# Prüfer sequence

In combinatorial mathematics, the Prüfer sequence (also Prüfer code or Prüfer numbers) of a labeled tree is a unique sequence associated with the tree. The sequence for a tree on n vertices has length n − 2, and can be generated by a simple iterative algorithm. Prüfer sequences were first used by Heinz Prüfer to prove Cayley's formula in 1918.[1]

## Algorithm to convert a tree into a Prüfer sequence

One can generate a labeled tree's Prüfer sequence by iteratively removing vertices from the tree until only two vertices remain. Specifically, consider a labeled tree T with vertices {1, 2, ..., n}. At step i, remove the leaf with the smallest label and set the ith element of the Prüfer sequence to be the label of this leaf's neighbour.

The Prüfer sequence of a labeled tree is unique and has length n − 2.

### Example

A labeled tree with Prüfer sequence {4,4,4,5}.

Consider the above algorithm run on the tree shown to the right. Initially, vertex 1 is the leaf with the smallest label, so it is removed first and 4 is put in the Prüfer sequence. Vertices 2 and 3 are removed next, so 4 is added twice more. Vertex 4 is now a leaf and has the smallest label, so it is removed and we append 5 to the sequence. We are left with only two vertices, so we stop. The tree's sequence is {4,4,4,5}.

## Algorithm to convert a Prüfer sequence into a tree

Let {a[1], a[2], ..., a[n]} be a Prüfer sequence:

The tree will have n+2 nodes, numbered from 1 to n+2. For each node set its degree to the number of times it appears in the sequence plus 1. For instance, in pseudo-code:

Convert-Prüfer-to-Tree(a)
1 nlength[a]
2 T ← a graph with n + 2 isolated nodes, numbered 1 to n + 2
3 degree ← an array of integers
4 for each node i in T
5     do degree[i] ← 1
6 for each value i in a
7     do degree[i] ← degree[i] + 1

Next, for each number in the sequence a[i], find the first (lowest-numbered) node, j, with degree equal to 1, add the edge (j, a[i]) to the tree, and decrement the degrees of j and a[i]. In pseudo-code:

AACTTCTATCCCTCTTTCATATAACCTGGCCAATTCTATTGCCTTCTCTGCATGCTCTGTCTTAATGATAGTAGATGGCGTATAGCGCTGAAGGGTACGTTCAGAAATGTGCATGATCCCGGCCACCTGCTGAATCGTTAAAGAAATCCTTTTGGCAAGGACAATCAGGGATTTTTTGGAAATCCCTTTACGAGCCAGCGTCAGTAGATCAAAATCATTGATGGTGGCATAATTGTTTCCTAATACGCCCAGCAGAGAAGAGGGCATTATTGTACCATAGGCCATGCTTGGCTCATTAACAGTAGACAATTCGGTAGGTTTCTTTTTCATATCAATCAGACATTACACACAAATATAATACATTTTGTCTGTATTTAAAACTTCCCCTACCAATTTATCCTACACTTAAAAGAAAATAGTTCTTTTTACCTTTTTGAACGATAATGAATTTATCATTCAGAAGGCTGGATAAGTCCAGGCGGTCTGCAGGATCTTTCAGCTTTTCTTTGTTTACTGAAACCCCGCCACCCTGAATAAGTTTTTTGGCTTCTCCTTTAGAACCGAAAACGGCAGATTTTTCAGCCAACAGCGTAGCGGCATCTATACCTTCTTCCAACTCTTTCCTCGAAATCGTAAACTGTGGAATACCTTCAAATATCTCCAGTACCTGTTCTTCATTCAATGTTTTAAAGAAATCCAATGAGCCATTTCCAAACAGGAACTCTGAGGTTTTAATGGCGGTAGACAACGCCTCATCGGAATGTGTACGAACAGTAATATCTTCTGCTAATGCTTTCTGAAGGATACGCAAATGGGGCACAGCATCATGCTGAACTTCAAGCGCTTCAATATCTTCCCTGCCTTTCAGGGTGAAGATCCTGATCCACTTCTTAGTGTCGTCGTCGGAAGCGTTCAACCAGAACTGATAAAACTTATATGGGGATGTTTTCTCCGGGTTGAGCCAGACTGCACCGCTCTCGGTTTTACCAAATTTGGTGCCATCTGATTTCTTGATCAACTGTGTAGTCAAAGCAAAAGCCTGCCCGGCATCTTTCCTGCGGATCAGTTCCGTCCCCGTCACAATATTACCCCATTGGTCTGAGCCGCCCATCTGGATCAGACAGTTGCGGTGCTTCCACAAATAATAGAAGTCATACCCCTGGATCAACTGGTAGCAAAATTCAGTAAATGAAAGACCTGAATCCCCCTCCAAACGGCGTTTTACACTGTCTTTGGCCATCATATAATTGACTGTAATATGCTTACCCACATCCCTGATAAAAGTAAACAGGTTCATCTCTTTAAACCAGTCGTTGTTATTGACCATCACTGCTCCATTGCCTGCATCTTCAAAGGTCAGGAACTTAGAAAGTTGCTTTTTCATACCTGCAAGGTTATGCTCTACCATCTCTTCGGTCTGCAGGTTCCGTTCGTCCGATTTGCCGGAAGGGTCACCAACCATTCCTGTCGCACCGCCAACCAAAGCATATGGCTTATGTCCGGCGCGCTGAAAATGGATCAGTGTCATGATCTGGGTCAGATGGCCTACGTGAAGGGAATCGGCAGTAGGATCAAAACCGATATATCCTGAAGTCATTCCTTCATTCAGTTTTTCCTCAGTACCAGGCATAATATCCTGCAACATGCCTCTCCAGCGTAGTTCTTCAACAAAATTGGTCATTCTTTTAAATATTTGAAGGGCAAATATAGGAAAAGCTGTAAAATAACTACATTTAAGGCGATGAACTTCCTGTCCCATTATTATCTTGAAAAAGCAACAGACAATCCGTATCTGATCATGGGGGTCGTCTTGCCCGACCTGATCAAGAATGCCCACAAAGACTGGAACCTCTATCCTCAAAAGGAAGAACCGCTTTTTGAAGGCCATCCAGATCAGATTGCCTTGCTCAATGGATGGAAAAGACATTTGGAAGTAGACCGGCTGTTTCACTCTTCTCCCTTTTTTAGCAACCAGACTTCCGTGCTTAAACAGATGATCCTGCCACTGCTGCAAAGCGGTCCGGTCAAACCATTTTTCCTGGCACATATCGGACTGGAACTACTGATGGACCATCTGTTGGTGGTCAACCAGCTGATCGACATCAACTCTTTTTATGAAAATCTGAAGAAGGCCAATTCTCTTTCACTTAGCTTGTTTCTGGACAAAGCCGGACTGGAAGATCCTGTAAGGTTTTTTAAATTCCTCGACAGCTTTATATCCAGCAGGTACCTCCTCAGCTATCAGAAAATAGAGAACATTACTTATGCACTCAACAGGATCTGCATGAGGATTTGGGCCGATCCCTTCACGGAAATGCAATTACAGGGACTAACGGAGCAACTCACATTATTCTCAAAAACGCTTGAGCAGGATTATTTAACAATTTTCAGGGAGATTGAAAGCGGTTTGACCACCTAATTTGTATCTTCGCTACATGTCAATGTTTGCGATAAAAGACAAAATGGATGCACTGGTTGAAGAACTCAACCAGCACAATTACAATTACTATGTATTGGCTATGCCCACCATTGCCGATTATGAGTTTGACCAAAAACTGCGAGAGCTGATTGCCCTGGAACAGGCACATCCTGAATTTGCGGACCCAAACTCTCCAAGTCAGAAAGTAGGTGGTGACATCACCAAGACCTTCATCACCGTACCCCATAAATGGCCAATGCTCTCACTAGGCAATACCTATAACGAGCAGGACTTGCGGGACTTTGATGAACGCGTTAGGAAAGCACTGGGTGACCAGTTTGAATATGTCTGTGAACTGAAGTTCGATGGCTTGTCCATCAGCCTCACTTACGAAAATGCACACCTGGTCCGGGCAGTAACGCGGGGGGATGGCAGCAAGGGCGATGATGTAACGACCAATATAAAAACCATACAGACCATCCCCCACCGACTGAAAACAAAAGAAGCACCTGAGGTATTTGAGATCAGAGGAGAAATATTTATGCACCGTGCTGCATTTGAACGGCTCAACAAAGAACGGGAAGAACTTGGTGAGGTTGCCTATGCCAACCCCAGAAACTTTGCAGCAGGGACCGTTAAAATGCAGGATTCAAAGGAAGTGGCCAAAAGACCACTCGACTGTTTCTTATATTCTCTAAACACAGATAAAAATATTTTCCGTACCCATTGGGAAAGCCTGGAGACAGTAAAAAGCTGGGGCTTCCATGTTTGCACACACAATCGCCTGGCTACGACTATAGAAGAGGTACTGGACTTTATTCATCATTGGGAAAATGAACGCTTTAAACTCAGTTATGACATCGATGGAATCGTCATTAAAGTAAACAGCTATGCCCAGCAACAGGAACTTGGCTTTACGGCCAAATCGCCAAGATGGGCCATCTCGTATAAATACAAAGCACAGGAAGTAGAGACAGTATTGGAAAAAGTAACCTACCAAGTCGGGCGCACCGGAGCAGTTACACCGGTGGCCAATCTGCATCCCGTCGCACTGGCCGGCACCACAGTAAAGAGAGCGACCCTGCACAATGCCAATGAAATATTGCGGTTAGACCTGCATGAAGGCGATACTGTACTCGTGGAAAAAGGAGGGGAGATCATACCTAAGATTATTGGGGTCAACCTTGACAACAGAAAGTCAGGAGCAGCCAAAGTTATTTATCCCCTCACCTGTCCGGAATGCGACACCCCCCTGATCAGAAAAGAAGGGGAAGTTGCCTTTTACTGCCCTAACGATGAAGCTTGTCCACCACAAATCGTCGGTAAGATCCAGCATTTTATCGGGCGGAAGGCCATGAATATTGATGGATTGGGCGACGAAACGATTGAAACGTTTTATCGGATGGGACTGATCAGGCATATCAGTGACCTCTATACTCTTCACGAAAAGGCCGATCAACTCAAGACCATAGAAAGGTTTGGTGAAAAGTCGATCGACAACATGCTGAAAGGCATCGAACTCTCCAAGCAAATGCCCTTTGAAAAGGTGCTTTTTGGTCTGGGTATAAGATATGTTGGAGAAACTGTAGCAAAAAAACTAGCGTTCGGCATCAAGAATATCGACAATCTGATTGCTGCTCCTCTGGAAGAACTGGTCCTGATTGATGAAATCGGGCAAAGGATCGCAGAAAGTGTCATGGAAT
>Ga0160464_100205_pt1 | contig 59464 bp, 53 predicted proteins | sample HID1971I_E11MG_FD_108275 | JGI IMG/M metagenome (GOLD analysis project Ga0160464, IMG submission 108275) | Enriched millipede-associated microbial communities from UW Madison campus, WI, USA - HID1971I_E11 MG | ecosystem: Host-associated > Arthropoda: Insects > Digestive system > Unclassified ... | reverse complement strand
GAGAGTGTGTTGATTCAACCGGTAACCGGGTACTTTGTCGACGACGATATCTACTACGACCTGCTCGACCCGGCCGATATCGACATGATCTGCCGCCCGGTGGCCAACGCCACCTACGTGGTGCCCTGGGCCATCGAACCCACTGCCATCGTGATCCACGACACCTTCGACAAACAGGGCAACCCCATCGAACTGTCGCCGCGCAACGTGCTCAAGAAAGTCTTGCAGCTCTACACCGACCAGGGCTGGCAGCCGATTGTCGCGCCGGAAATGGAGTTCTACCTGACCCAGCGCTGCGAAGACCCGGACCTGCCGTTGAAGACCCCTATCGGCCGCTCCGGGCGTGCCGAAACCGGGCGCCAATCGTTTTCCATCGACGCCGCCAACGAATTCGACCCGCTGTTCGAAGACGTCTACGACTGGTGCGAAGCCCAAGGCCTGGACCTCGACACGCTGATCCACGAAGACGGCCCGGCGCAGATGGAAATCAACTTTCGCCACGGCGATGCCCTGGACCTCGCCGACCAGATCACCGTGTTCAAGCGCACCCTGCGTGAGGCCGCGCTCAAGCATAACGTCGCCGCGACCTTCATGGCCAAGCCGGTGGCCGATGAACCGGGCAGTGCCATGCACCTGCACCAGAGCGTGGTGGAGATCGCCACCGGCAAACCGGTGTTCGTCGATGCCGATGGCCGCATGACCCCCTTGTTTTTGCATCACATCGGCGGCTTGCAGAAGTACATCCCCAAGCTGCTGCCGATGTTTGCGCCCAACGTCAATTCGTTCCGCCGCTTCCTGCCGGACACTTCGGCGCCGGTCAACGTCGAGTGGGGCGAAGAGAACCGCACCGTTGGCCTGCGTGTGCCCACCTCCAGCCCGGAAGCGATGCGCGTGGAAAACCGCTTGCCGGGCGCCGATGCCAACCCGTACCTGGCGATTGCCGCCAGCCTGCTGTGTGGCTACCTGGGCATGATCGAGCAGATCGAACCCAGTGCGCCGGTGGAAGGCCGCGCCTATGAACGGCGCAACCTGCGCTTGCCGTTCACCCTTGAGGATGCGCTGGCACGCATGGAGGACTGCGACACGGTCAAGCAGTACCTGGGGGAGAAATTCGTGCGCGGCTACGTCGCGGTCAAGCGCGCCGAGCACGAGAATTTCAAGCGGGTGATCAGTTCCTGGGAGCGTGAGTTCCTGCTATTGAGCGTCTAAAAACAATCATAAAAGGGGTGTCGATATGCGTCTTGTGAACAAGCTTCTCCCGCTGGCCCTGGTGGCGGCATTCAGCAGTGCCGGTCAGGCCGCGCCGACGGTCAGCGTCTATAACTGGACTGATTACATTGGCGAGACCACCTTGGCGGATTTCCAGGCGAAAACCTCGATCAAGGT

8 for each value i in a
9     for each node j in T
10          if degree[j] = 1
11             then Insert edge[i, j] into T
12                  degree[i] ← degree[i] - 1
13                  degree[j] ← degree[j] - 1
14                  break

At the end of this loop two nodes with degree 1 will remain (call them u, v). Lastly, add the edge (u,v) to the tree.[2]

14 uv ← 0
15 for each node i in T
16     if degree[i] = 1
17         then if u = 0
18             then ui
19             else vi
20                  break
21 Insert edge[u, v] into T
22 degree[u] ← degree[u] - 1
23 degree[v] ← degree[v] - 1
24 return T

## Cayley's formula

The Prüfer sequence of a labeled tree on n vertices is a unique sequence of length n − 2 on the labels 1 to n — this much is clear. Somewhat less obvious is the fact that for a given sequence S of length n–2 on the labels 1 to n, there is a unique labeled tree whose Prüfer sequence is S.

The immediate consequence is that Prüfer sequences provide a bijection between the set of labeled trees on n vertices and the set of sequences of length n–2 on the labels 1 to n. The latter set has size nn−2, so the existence of this bijection proves Cayley's formula, i.e. that there are nn−2 labeled trees on n vertices.

## Other applications

• Cayley's formula can be strengthened to prove the following claim:
The number of spanning trees in a complete graph $K_n$ with degrees $d_1, d_2, ..., d_n$ is equal to the multinomial coefficient
$\binom{n-2}{d_1-1,\,d_2-1,\,\dots,\,d_n-1}=\frac{(n-2)!}{(d_{1}-1)!(d_{2}-1)!\cdots(d_{n}-1)!}.$
The proof follows by observing that in the Prüfer sequence number $i$ appears exactly $(d_{i}-1)$ times.
• Cayley's formula can be generalized: a labeled tree is in fact a spanning tree of the labeled complete graph. By placing restrictions on the enumerated Prüfer sequences, similar methods can give the number of spanning trees of a complete bipartite graph. If G is the complete bipartite graph with vertices 1 to n1 in one partition and vertices n1 + 1 to n in the other partition, the number of labeled spanning trees of G is $n_{1}^{n_2-1} n_{2}^{n_1-1}$, where n2 = n − n1.
• Generating uniformly distributed random Prüfer sequences and converting them into the corresponding trees is a straightforward method of generating uniformly distributed random labelled trees.

## References

1. ^ Prüfer, H. (1918). "Neuer Beweis eines Satzes über Permutationen". Arch. Math. Phys. 27: 742–744.
2. ^ Jens Gottlieb, Bryant A. Julstrom, Günther R. Raidl, and Franz Rothlauf. (2001). "Prüfer numbers: A poor representation of spanning trees for evolutionary search". Proceedings of the Genetic and Evolutionary Computation Conference (GECCO-2001): 343–350.